Obviously, that is not how things are done in this day and age, because I do not see a lot of open and honest communication happening anywhere online. I don’t know if that’s what’s wrong with me, or what’s wrong with the system. Enter the strange lady who speaks her mind and asks strange questions, it freaks people out a little. And boom, I’m ghosted.

Great relationships take work, and if you have one, keep working at it. It’s rough out here, people are just flat-out difficult to figure out. So married people, people in a committed relationship, let this be a cautionary tale, if you have someone who loves you, accepts you for who you are and you get to snuggle with them, DO NOT take it for granted. Things can change in an instant. Let the people you care about know you care.

As for me, I’m done with online dating for a while. I’m just going to keep on being the wild, weird, wonderful me, when and if something happens, it happens. God has better plans for me than I can even imagine, so I’ll leave it to Him.

I’ll leave you with a few words from the Beatles…

I get by with a little help from my friends.

Thanks for reading, friends.

Beautifully Broken

Thinking about the different twists and turns my life has taken, I sometimes wonder, “How I am still standing?” My life has had so many unbelievable chapters, I am hesitant to talk about them in great detail, or all at once. It seems too hard to believe that so much has happened to just one person.

Yet, it’s just me. All the twists and turns have made me who I am. And I like who I’ve become. I try to be a person of integrity, humor, and a bit of sass. Sure, when I look in the mirror I don’t always like what I see, but I’m a work in progress, as we all are. The cover doesn’t always match the book. There is a song I like by Gov’t Mule called Beautifully Broken, there is a verse that goes something like, “She’s so beautifully broken, shaped by the wind, dangerously twisted…” That’s how I feel sometimes.

Mosaic heart by charmin foth

I have often described Andy’s passing as the event that shattered me. I felt like someone had taken a baseball bat to the full-length mirror that was my life. The force of the blow exploded my world into a million sparkling pieces and left them at my feet to figure out what was next.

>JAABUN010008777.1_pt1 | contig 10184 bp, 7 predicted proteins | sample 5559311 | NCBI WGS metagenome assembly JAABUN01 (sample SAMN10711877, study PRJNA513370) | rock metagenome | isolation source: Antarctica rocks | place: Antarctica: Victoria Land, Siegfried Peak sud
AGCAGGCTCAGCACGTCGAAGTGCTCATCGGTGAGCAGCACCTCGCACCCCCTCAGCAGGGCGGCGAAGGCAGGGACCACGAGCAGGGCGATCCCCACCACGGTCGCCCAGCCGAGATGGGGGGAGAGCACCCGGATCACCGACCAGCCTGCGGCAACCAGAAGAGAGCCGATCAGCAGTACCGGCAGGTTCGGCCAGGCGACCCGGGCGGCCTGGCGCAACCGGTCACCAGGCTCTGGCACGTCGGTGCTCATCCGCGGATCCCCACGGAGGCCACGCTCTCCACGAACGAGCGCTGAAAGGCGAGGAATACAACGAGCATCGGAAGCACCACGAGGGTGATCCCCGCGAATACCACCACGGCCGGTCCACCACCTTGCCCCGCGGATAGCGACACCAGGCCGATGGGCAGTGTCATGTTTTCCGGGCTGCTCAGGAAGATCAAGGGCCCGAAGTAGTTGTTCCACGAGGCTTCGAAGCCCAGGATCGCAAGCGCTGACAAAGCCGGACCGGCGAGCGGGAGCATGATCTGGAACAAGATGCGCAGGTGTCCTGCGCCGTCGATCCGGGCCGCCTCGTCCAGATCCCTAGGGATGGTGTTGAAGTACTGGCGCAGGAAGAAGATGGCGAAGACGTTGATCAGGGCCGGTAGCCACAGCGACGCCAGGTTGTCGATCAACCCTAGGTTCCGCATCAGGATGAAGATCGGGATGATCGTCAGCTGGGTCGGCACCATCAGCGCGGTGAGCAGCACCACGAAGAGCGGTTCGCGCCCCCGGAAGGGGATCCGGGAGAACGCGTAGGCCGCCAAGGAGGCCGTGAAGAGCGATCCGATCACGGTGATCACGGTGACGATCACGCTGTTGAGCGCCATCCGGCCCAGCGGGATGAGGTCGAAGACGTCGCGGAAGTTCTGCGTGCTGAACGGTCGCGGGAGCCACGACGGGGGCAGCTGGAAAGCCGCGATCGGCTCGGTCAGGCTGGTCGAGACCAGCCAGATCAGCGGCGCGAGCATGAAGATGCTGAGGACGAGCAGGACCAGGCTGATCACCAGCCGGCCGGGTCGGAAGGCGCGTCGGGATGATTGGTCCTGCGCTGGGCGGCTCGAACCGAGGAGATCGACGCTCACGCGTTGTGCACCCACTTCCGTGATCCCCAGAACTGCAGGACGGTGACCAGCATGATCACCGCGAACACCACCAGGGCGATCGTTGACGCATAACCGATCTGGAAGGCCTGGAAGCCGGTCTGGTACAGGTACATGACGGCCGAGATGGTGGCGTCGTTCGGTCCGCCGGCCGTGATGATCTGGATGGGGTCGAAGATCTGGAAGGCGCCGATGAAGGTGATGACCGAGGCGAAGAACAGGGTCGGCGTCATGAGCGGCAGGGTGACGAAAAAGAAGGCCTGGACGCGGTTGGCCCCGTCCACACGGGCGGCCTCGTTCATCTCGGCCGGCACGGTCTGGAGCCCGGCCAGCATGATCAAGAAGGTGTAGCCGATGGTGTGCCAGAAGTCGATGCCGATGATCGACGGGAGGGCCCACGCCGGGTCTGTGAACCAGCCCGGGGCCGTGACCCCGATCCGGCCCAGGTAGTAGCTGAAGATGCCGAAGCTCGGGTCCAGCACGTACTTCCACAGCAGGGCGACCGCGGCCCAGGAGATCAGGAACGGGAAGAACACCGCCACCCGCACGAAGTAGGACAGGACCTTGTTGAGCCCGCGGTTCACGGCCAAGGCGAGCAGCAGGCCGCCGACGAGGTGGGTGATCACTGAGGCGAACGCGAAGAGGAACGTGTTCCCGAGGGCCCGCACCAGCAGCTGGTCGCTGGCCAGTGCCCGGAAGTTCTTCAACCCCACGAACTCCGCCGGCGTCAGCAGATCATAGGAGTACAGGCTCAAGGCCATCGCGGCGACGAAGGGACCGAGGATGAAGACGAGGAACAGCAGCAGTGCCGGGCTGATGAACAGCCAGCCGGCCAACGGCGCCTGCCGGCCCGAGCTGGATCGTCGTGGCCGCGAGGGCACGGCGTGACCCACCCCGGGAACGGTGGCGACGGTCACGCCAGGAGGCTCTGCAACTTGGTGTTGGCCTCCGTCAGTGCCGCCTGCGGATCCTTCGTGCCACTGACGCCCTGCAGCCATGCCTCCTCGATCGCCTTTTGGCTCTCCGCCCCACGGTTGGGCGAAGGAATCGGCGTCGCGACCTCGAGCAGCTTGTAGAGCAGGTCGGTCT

Amazingly though, this isn’t the first time I’ve been shattered, I’ve been broken so many times that some of the fragments have turned to dust and there is no picking up those pieces. The dust gets swept under the rug. I don’t think a person ever loses the trauma they survived, it comes back from time to time as the dust blows around and you have to sweep it up again.

Each time my life shattered, I bent over and started picking up the pieces and gluing me back together, one piece at a time. I didn’t know what else to do. I have never been a negative person, I truly believe every experience teaches us something. There is a Nelson Mandela quote that says something along the lines of “I never lose, I either win, or I learn.” So, I am learning as I go. Living is about learning.

For the last two years, I have picked up one piece after another and put it back where I felt it fit best. Remembering parts of me that I lost, finding new colorful pieces to add. The thing about shattered mirrors is you see yourself from every possible angle. If I’m honest, I know the parts that need work, the parts that don’t show me in the best light, the parts that are rough and jagged, the parts that are smooth and shiny, there are so many different pieces, but they are all me. All the pieces still fit together, just not in the same way.

I shocked myself. One day I looked up and almost all the broken pieces were put back together. The mosaic of shattered pieces had created a beautiful heart that was ready to beat again and a spirit of resilience I want to share with others. The mirror of my life will never be a solid mirror again, but by being broken, by God helping me piece it back together, I have become something new. My life doesn’t look the same as it did before, truly, I’m not the same person I was before. Each time I have been shattered, and I get it together again, I am different. Life shapes us, the mosaic changes. It is still the same pieces creating a new piece of art. It is hard to understand, but I am the same, yet different.

Ashlee Simpson also has a song called Beautifully Broken. She sings, “I’m beautifully broken and I don’t care if you know it, I’m beautifully broken and I don’t care if I show it.”

I like who I am now, I’m not perfect and never will be, but who wants perfect? Perfect is boring. I would much rather be real than perfect, and I think I’m finally comfortable with that concept. I recently told someone, we are all broken, and it doesn’t matter how broken we are, it matters what we do with the pieces. If the pieces of my brokenness can somehow help mend the pieces of your brokenness, I think that’s God at work in His truest form.